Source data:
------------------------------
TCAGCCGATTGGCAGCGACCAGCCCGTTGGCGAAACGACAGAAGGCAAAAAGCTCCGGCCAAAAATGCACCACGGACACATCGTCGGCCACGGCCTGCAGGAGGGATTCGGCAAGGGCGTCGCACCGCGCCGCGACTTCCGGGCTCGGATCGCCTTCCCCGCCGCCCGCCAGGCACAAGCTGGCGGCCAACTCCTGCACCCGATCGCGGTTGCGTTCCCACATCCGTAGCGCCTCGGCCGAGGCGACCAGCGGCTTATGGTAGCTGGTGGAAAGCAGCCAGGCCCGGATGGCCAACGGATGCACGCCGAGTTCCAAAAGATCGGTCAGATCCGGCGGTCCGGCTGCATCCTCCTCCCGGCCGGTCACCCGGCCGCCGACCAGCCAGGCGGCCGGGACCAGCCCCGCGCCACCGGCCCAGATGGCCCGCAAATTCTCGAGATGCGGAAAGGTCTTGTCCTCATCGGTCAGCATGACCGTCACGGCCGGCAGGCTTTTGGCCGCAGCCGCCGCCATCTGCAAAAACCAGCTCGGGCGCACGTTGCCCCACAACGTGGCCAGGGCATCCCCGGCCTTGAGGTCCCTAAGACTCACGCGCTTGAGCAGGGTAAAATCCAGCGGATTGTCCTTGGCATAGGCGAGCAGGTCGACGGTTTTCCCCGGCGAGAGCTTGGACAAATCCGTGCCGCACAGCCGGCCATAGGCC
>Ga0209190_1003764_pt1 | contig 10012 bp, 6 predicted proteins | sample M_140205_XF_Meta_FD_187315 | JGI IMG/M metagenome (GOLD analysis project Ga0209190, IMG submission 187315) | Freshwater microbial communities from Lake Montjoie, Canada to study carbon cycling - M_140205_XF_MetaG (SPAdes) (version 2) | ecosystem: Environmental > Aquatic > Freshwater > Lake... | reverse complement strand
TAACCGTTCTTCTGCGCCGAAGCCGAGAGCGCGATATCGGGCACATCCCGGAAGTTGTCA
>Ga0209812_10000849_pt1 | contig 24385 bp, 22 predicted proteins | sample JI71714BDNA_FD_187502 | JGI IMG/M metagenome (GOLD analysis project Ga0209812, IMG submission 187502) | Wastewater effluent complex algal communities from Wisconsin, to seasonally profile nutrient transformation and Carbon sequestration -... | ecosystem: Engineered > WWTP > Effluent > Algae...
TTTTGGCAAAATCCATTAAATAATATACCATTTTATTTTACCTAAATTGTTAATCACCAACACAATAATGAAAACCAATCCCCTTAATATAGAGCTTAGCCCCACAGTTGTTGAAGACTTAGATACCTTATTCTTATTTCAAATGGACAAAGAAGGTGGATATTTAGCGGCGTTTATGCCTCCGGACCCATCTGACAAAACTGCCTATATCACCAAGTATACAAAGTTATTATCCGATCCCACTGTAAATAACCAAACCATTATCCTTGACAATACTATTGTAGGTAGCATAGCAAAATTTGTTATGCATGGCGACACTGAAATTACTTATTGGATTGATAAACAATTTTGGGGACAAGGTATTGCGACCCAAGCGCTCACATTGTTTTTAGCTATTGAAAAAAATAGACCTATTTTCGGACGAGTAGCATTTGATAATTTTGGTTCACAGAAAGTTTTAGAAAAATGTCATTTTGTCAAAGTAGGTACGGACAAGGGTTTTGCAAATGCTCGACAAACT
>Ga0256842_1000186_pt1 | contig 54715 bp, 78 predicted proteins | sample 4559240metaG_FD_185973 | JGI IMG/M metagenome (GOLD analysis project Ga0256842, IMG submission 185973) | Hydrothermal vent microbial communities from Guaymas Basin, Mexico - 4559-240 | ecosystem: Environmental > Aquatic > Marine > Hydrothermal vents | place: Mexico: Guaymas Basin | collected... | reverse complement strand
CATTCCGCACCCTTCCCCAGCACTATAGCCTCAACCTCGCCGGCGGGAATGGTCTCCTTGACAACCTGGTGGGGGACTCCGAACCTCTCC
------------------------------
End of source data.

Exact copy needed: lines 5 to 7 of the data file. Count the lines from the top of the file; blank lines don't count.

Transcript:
TTTTGGCAAAATCCATTAAATAATATACCATTTTATTTTACCTAAATTGTTAATCACCAACACAATAATGAAAACCAATCCCCTTAATATAGAGCTTAGCCCCACAGTTGTTGAAGACTTAGATACCTTATTCTTATTTCAAATGGACAAAGAAGGTGGATATTTAGCGGCGTTTATGCCTCCGGACCCATCTGACAAAACTGCCTATATCACCAAGTATACAAAGTTATTATCCGATCCCACTGTAAATAACCAAACCATTATCCTTGACAATACTATTGTAGGTAGCATAGCAAAATTTGTTATGCATGGCGACACTGAAATTACTTATTGGATTGATAAACAATTTTGGGGACAAGGTATTGCGACCCAAGCGCTCACATTGTTTTTAGCTATTGAAAAAAATAGACCTATTTTCGGACGAGTAGCATTTGATAATTTTGGTTCACAGAAAGTTTTAGAAAAATGTCATTTTGTCAAAGTAGGTACGGACAAGGGTTTTGCAAATGCTCGACAAACT
>Ga0256842_1000186_pt1 | contig 54715 bp, 78 predicted proteins | sample 4559240metaG_FD_185973 | JGI IMG/M metagenome (GOLD analysis project Ga0256842, IMG submission 185973) | Hydrothermal vent microbial communities from Guaymas Basin, Mexico - 4559-240 | ecosystem: Environmental > Aquatic > Marine > Hydrothermal vents | place: Mexico: Guaymas Basin | collected... | reverse complement strand
CATTCCGCACCCTTCCCCAGCACTATAGCCTCAACCTCGCCGGCGGGAATGGTCTCCTTGACAACCTGGTGGGGGACTCCGAACCTCTCC